It is ten years since I took this photo of the the lonely grave of Emily M. Weddall. In the historical Republican Plot, it was perhaps the only unmarked final resting place of those who fought for Irish Independence.
It remained unmarked for many decades as Emily died without descendants, and her closest surviving relatives no nearer than Australia. Apart from the occasional visit from her friends, fewer and fewer as the year rolled by. But in 2012, sixty years after her death members of Scoil Acla, the same summer school she co-founded in 1910, decided to remedy the situation. In November of that year unveiled, a gravestone befitting the character of Emily Weddall.
The gravestone with an stained glass inset was meticulously chosen by the committee of Scoil Acla. It is a symbol of and a tribute to Emily who donated her stained glass panel of St. Brendan, by Wilhelmina Geddes (1887–1955) to Curran Catholic Church. Geddes was an Irish born stained glass artist, whose work graces churches, art galleries and museums all over the world. Emily purchased the piece at an art fair in London in 1925.
Established by Conradh na Gaeilge in 1902, the festival runs from 1 – 7 March every year and has gone from strength to strength in recent years. It is now one of the biggest international celebrations of our native language and culture.
By 1904, two years after Seachtain na Gaeilge was introduced the festival was well established, and well attended thanks to the efforts of the Gaelic League. By 1905 the festival became a demonstration of Irish Ireland.
The Irish Language procession yesterday through the principal thoroughfares of the city afforded, one again, a very striking proof of the hold which the moment initiated by the Gaelic League has taken upon the Metropolis of Ireland and the districts adjoining. In most respects the features of the procession closely resembled those of previous years. the several branches of the League in the city and suburbs ewer well represented, and walked may hundreds strong, in the ranks of the processionists.
Irish Independent 13 March 1905
In 1905 the Great Language Procession, was an advance of the previous three years. It had by and large a political as much as a cultural element. It was as much a cultural protest; “The powerful protest against the hostility of the G.P.O. expressed dramatically in tableau, repeated in hundreds of printed legends, and echoed in countless personal denunciations.” as reported in the Irish Independent. It was a showcase for indigenous Irish industries too. Baker’s showed off their bread and cakes, even boot-makers showed off their wares too. The youth named as “Young Ireland” was well represented by pupils from the Christian Brother’s as well as other organisations.
The good and the great of the Gaelic League were present founder, Douglas Hyde, Dr. Walsh Archbishop of Dublin and Patrick Pearse, lead the procession. Other lesser known attendees, including Emily were listed too:
A few days later Saint Patrick’s Day was celebrated with equal pageantry, a fortnight later Emily Burke made her way to London to become the second Mrs. Weddall and eleven years later in 1916 outside the mentioned G.P.O, some of the people listed declared Ireland a Republic.
Claud Chevasse first came under the radar as a person of interest to the authorities, after being arrested in Cork for refusing to speak English to the arresting policeman. He was summoned to court andwas fined £5 or spend a month in Jail. Claud Chevasse would not pay the fine on principle, citing that Ballingeary was in an Irish speaking area and the sergeant could have easily have found a translator.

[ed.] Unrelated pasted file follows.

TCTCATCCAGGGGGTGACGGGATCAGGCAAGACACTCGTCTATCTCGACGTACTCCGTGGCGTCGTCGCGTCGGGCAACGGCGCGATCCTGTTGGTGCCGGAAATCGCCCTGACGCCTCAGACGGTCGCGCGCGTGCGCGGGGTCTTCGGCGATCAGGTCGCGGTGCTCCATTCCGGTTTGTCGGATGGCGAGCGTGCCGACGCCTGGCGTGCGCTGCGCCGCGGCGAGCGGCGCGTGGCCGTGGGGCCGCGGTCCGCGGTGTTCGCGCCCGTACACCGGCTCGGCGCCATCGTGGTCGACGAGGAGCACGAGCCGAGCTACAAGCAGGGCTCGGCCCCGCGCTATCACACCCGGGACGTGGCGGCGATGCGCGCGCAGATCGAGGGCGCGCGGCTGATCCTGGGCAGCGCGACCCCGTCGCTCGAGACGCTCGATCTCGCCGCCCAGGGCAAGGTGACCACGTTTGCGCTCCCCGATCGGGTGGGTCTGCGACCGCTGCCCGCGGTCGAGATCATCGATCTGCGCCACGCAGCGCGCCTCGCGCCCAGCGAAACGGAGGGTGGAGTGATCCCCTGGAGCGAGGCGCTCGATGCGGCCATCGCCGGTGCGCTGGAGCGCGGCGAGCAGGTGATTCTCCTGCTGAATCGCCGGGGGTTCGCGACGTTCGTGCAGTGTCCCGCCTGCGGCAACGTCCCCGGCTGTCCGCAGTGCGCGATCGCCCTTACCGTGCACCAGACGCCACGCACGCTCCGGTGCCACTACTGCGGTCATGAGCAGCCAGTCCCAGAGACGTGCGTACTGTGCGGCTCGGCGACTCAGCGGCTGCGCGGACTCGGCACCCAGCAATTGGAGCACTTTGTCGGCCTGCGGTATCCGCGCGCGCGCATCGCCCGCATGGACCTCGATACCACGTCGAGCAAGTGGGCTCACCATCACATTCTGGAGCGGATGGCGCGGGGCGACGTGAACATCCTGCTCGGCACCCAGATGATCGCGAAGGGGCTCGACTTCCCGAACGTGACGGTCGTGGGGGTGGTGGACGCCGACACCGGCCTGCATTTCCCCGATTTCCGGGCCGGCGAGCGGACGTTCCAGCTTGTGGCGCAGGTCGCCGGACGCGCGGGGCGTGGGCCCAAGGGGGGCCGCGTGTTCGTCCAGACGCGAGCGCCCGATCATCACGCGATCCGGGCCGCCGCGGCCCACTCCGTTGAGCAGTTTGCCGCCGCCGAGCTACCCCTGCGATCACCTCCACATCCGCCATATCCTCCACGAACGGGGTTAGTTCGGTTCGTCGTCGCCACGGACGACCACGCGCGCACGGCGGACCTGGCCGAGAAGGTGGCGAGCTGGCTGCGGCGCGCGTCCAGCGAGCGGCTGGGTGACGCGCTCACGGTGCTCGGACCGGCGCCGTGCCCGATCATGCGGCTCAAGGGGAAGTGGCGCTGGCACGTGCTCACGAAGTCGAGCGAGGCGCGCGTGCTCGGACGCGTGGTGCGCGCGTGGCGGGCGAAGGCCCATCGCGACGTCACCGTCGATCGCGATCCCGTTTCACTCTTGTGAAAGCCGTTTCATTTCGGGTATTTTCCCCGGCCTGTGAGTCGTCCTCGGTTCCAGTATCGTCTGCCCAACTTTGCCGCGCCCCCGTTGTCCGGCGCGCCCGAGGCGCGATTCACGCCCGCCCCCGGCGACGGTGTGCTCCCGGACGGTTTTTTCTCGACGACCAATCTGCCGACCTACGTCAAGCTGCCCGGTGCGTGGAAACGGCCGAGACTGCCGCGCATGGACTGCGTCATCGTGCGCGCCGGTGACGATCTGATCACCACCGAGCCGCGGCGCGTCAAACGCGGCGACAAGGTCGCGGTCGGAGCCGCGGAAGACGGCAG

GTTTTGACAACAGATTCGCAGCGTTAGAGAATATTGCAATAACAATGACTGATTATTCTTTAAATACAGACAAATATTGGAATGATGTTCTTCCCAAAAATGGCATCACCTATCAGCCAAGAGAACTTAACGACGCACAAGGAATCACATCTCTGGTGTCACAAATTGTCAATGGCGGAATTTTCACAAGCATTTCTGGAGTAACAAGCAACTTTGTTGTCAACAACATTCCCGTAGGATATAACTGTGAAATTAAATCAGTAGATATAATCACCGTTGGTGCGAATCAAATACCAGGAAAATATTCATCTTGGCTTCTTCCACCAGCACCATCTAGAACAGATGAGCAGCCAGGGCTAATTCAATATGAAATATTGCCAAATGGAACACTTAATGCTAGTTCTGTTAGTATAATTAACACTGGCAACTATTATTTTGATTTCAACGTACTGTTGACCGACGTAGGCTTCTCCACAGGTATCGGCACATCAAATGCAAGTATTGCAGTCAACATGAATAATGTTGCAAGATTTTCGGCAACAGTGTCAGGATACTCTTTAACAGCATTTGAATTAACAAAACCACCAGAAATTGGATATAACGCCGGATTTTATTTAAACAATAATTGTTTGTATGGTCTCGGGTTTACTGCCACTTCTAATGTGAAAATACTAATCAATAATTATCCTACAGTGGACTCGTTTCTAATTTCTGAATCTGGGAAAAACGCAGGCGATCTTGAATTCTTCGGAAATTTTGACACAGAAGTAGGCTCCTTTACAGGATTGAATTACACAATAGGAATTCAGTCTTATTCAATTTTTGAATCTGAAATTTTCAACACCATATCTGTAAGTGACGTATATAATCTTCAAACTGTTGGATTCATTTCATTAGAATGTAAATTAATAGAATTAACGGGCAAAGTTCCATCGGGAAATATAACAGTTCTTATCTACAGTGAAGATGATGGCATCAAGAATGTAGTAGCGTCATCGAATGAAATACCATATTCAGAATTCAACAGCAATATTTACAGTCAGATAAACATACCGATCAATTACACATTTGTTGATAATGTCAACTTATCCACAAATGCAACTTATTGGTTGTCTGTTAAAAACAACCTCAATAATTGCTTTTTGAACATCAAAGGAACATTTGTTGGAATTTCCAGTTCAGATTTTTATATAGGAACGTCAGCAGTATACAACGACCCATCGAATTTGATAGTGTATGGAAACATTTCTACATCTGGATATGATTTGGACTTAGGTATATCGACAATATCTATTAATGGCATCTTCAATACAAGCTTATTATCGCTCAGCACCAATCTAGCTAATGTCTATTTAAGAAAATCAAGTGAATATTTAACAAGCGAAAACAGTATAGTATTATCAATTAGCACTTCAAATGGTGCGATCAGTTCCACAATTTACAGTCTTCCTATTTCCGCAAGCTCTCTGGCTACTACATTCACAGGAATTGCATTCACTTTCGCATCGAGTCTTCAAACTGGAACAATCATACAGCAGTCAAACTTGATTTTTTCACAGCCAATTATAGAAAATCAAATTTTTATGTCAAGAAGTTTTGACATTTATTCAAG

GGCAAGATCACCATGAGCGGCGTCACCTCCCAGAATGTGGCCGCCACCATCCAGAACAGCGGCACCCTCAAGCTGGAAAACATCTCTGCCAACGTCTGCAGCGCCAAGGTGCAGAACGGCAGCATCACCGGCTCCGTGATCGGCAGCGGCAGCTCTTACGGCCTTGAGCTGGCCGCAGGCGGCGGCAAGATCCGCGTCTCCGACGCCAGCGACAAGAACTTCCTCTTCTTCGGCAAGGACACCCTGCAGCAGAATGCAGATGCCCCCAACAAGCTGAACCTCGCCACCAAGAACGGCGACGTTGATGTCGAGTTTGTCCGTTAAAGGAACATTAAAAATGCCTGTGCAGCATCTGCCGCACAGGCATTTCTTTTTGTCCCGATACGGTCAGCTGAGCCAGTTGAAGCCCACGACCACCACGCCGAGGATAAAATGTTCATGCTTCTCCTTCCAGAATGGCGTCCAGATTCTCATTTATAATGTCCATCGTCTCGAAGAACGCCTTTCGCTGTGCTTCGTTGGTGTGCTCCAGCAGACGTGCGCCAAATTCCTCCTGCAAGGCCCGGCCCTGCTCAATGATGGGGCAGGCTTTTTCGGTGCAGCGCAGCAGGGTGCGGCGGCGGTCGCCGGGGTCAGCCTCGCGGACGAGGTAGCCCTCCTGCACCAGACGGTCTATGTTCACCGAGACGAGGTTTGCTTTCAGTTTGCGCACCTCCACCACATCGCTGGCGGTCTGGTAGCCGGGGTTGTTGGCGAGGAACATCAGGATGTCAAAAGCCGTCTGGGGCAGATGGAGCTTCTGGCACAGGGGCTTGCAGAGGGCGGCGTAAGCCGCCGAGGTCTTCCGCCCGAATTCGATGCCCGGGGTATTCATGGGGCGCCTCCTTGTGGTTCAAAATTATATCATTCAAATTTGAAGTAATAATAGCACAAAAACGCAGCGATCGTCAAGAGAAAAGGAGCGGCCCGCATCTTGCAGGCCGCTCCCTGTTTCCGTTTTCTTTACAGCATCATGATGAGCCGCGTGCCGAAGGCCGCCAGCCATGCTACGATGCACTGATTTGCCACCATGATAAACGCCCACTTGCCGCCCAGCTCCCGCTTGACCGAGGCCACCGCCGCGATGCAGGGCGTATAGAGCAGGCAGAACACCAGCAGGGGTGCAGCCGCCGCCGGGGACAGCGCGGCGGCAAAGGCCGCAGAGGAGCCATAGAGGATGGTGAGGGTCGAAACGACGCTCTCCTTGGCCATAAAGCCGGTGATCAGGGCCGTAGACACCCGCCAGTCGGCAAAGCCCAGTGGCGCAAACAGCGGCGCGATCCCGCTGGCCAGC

Like Emily and Darrell Figgis he became a person of interest to the authorities, perhaps attracting their attention after the above incident. He was arrested during the Rising and taken to Richmond Barracks, but was released a few days later as there was no substantial against him. But as a ‘rebel’ he felt that he and his fellow prisoners should have had a fair trial, but it was denied due to the chaos after the insurrection.
To make things worse his bicycle, his main method of transport was ‘mislaid’ along with it his broach, possibly the one in the picture below that he wore with pride on his brat (sash). It was a gift from Scoil Acla.
Freeman’s Journal 04 April 1916Weekly Freeman’s Journal 13 June 1914
26 February 1916 – Wigan Observer and District Advertiser – Wigan, Lancashire, https://search.findmypast.ie/record?id=ire%2fpettys%2f005174188%2f00427&
On this day November 25th Emily Weddall’s life ended. She was 85 years old. He last days were spent in St. Mary’s in Ballsbridge, Dublin.
Her funeral two days later was attended to the last survivors of her generation. Dr. Kathleen Lynn being one.
The funeral took place from St. Mary’s Home, Clyde Road, Dublin to Glasnevin yesterday, of Mrs. Emily A. Weddall, who was a friend of the brothers’ Pearse.
An early co-worker with An Croabhlin, she started a Gaelic Summer School in 1912 at Keel, Achill, where she lived for many years. ather Rising she worked for the National Aid, organised Cumann na mBan and was imprisoned. during the Black and Tan period and subsequently, she gave devoted service succoring men “on the run”, to whom she unconquerable spirit and boundless generosity were an inspiration.
Mr. Peadar O’Flaherty, solicitor, Enniscorthy, spoke at the graveside.
The attendance included: the Minister for Lands and Mrs. O’Deirg; Miss Stella Frost, Miss Kirkpatrick, Mr. and Mrs. Gerald Elliott, Miceal O’Cleirigh, Dr. Kathleen Lynn, Mrs. Sean O’Briain, Mrs. dwan, Mrs. James Montgomery, Miss Maeve Phelan, Mrs. M. Power, Sean George and Sean Fitzpatrick, Secretary, National Graves Association.
The prayers at the graveside were recited in Irish by Rev. S. Craig.